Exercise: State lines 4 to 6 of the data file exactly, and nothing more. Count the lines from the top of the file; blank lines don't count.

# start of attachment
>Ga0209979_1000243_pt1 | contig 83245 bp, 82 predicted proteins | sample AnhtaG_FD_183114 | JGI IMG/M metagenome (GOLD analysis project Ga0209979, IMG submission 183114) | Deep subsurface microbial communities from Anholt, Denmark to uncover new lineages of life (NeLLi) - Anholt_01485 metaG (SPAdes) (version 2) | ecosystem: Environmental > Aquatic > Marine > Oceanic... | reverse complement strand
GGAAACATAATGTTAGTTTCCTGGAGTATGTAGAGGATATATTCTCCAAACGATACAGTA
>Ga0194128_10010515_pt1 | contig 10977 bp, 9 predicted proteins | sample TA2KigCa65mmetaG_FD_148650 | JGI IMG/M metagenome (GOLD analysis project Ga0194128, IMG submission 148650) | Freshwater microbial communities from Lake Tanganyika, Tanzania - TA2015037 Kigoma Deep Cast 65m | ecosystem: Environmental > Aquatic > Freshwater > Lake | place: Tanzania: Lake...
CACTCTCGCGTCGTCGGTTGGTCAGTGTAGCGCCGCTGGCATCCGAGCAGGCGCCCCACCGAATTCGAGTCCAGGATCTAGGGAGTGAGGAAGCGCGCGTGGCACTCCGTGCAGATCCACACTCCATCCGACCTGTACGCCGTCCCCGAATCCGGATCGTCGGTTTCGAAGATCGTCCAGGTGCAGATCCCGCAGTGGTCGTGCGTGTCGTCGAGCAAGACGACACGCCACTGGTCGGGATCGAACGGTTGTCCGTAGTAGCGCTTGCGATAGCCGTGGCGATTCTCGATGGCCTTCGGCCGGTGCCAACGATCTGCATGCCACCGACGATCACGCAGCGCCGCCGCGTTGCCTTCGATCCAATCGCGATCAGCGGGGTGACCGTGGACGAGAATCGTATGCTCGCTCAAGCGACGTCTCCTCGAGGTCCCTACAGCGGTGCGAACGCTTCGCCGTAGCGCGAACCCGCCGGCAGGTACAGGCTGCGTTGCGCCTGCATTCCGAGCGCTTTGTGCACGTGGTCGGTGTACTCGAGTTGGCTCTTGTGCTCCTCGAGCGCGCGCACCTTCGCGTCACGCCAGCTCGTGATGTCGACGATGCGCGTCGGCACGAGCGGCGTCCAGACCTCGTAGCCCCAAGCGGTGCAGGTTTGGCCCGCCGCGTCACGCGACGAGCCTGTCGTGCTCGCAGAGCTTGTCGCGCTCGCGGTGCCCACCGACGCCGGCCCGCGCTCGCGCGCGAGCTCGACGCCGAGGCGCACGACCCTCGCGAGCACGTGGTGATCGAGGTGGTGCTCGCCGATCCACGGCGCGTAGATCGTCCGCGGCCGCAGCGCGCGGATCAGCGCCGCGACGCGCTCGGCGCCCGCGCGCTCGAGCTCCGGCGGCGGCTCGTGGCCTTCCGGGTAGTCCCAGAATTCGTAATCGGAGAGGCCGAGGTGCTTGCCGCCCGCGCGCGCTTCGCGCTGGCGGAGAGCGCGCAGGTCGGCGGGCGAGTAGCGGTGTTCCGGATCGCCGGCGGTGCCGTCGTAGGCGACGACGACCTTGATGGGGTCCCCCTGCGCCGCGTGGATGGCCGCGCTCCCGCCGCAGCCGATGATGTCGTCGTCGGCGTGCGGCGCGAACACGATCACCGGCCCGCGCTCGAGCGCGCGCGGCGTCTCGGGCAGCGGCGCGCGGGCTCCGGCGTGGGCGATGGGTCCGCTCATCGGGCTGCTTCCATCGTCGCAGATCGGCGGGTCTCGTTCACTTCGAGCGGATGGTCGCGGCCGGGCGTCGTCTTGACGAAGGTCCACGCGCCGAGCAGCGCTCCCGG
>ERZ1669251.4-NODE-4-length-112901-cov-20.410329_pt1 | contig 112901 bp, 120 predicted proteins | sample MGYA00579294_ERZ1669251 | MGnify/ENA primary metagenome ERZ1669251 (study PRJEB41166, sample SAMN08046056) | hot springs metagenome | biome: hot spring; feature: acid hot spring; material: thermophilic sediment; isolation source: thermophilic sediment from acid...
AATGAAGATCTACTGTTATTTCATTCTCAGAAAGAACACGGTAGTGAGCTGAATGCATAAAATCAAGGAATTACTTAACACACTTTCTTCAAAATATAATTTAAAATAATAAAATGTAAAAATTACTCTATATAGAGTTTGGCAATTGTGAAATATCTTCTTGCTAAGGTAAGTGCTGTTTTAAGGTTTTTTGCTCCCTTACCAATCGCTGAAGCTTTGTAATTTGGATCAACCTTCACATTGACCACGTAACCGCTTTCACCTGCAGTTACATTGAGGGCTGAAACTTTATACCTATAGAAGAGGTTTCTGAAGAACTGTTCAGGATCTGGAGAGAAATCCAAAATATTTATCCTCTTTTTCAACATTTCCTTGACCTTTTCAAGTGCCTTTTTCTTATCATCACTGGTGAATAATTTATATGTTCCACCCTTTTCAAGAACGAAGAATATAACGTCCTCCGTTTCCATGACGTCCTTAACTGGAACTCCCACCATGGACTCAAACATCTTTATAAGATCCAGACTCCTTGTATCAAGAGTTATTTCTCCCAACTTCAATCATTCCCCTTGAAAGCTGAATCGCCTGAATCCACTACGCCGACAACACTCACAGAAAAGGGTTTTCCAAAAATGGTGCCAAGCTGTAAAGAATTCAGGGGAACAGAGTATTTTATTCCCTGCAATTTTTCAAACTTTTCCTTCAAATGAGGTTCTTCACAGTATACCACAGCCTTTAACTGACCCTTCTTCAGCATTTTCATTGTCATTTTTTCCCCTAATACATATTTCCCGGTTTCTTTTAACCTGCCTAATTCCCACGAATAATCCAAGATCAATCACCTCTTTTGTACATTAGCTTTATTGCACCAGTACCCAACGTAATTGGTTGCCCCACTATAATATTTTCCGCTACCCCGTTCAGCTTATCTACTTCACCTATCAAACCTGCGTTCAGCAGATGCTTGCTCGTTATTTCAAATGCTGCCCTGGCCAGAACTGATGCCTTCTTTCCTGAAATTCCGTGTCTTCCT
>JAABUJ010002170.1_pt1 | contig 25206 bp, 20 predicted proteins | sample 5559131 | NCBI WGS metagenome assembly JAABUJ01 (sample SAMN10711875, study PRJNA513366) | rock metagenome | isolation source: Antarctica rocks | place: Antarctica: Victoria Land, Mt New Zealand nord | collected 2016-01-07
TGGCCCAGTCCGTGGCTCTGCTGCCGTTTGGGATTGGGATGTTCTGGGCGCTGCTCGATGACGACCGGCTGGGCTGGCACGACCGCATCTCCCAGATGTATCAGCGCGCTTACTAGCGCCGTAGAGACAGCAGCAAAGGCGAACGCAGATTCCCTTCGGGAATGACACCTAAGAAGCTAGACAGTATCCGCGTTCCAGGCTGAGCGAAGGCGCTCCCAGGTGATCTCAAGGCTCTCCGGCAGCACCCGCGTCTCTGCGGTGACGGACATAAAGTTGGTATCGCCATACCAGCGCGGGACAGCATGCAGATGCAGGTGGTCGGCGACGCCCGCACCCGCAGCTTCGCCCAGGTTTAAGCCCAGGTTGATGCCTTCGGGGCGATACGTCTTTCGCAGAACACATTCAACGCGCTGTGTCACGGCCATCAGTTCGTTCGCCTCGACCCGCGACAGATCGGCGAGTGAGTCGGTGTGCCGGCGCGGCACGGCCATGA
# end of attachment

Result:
CACTCTCGCGTCGTCGGTTGGTCAGTGTAGCGCCGCTGGCATCCGAGCAGGCGCCCCACCGAATTCGAGTCCAGGATCTAGGGAGTGAGGAAGCGCGCGTGGCACTCCGTGCAGATCCACACTCCATCCGACCTGTACGCCGTCCCCGAATCCGGATCGTCGGTTTCGAAGATCGTCCAGGTGCAGATCCCGCAGTGGTCGTGCGTGTCGTCGAGCAAGACGACACGCCACTGGTCGGGATCGAACGGTTGTCCGTAGTAGCGCTTGCGATAGCCGTGGCGATTCTCGATGGCCTTCGGCCGGTGCCAACGATCTGCATGCCACCGACGATCACGCAGCGCCGCCGCGTTGCCTTCGATCCAATCGCGATCAGCGGGGTGACCGTGGACGAGAATCGTATGCTCGCTCAAGCGACGTCTCCTCGAGGTCCCTACAGCGGTGCGAACGCTTCGCCGTAGCGCGAACCCGCCGGCAGGTACAGGCTGCGTTGCGCCTGCATTCCGAGCGCTTTGTGCACGTGGTCGGTGTACTCGAGTTGGCTCTTGTGCTCCTCGAGCGCGCGCACCTTCGCGTCACGCCAGCTCGTGATGTCGACGATGCGCGTCGGCACGAGCGGCGTCCAGACCTCGTAGCCCCAAGCGGTGCAGGTTTGGCCCGCCGCGTCACGCGACGAGCCTGTCGTGCTCGCAGAGCTTGTCGCGCTCGCGGTGCCCACCGACGCCGGCCCGCGCTCGCGCGCGAGCTCGACGCCGAGGCGCACGACCCTCGCGAGCACGTGGTGATCGAGGTGGTGCTCGCCGATCCACGGCGCGTAGATCGTCCGCGGCCGCAGCGCGCGGATCAGCGCCGCGACGCGCTCGGCGCCCGCGCGCTCGAGCTCCGGCGGCGGCTCGTGGCCTTCCGGGTAGTCCCAGAATTCGTAATCGGAGAGGCCGAGGTGCTTGCCGCCCGCGCGCGCTTCGCGCTGGCGGAGAGCGCGCAGGTCGGCGGGCGAGTAGCGGTGTTCCGGATCGCCGGCGGTGCCGTCGTAGGCGACGACGACCTTGATGGGGTCCCCCTGCGCCGCGTGGATGGCCGCGCTCCCGCCGCAGCCGATGATGTCGTCGTCGGCGTGCGGCGCGAACACGATCACCGGCCCGCGCTCGAGCGCGCGCGGCGTCTCGGGCAGCGGCGCGCGGGCTCCGGCGTGGGCGATGGGTCCGCTCATCGGGCTGCTTCCATCGTCGCAGATCGGCGGGTCTCGTTCACTTCGAGCGGATGGTCGCGGCCGGGCGTCGTCTTGACGAAGGTCCACGCGCCGAGCAGCGCTCCCGG
>ERZ1669251.4-NODE-4-length-112901-cov-20.410329_pt1 | contig 112901 bp, 120 predicted proteins | sample MGYA00579294_ERZ1669251 | MGnify/ENA primary metagenome ERZ1669251 (study PRJEB41166, sample SAMN08046056) | hot springs metagenome | biome: hot spring; feature: acid hot spring; material: thermophilic sediment; isolation source: thermophilic sediment from acid...
AATGAAGATCTACTGTTATTTCATTCTCAGAAAGAACACGGTAGTGAGCTGAATGCATAAAATCAAGGAATTACTTAACACACTTTCTTCAAAATATAATTTAAAATAATAAAATGTAAAAATTACTCTATATAGAGTTTGGCAATTGTGAAATATCTTCTTGCTAAGGTAAGTGCTGTTTTAAGGTTTTTTGCTCCCTTACCAATCGCTGAAGCTTTGTAATTTGGATCAACCTTCACATTGACCACGTAACCGCTTTCACCTGCAGTTACATTGAGGGCTGAAACTTTATACCTATAGAAGAGGTTTCTGAAGAACTGTTCAGGATCTGGAGAGAAATCCAAAATATTTATCCTCTTTTTCAACATTTCCTTGACCTTTTCAAGTGCCTTTTTCTTATCATCACTGGTGAATAATTTATATGTTCCACCCTTTTCAAGAACGAAGAATATAACGTCCTCCGTTTCCATGACGTCCTTAACTGGAACTCCCACCATGGACTCAAACATCTTTATAAGATCCAGACTCCTTGTATCAAGAGTTATTTCTCCCAACTTCAATCATTCCCCTTGAAAGCTGAATCGCCTGAATCCACTACGCCGACAACACTCACAGAAAAGGGTTTTCCAAAAATGGTGCCAAGCTGTAAAGAATTCAGGGGAACAGAGTATTTTATTCCCTGCAATTTTTCAAACTTTTCCTTCAAATGAGGTTCTTCACAGTATACCACAGCCTTTAACTGACCCTTCTTCAGCATTTTCATTGTCATTTTTTCCCCTAATACATATTTCCCGGTTTCTTTTAACCTGCCTAATTCCCACGAATAATCCAAGATCAATCACCTCTTTTGTACATTAGCTTTATTGCACCAGTACCCAACGTAATTGGTTGCCCCACTATAATATTTTCCGCTACCCCGTTCAGCTTATCTACTTCACCTATCAAACCTGCGTTCAGCAGATGCTTGCTCGTTATTTCAAATGCTGCCCTGGCCAGAACTGATGCCTTCTTTCCTGAAATTCCGTGTCTTCCT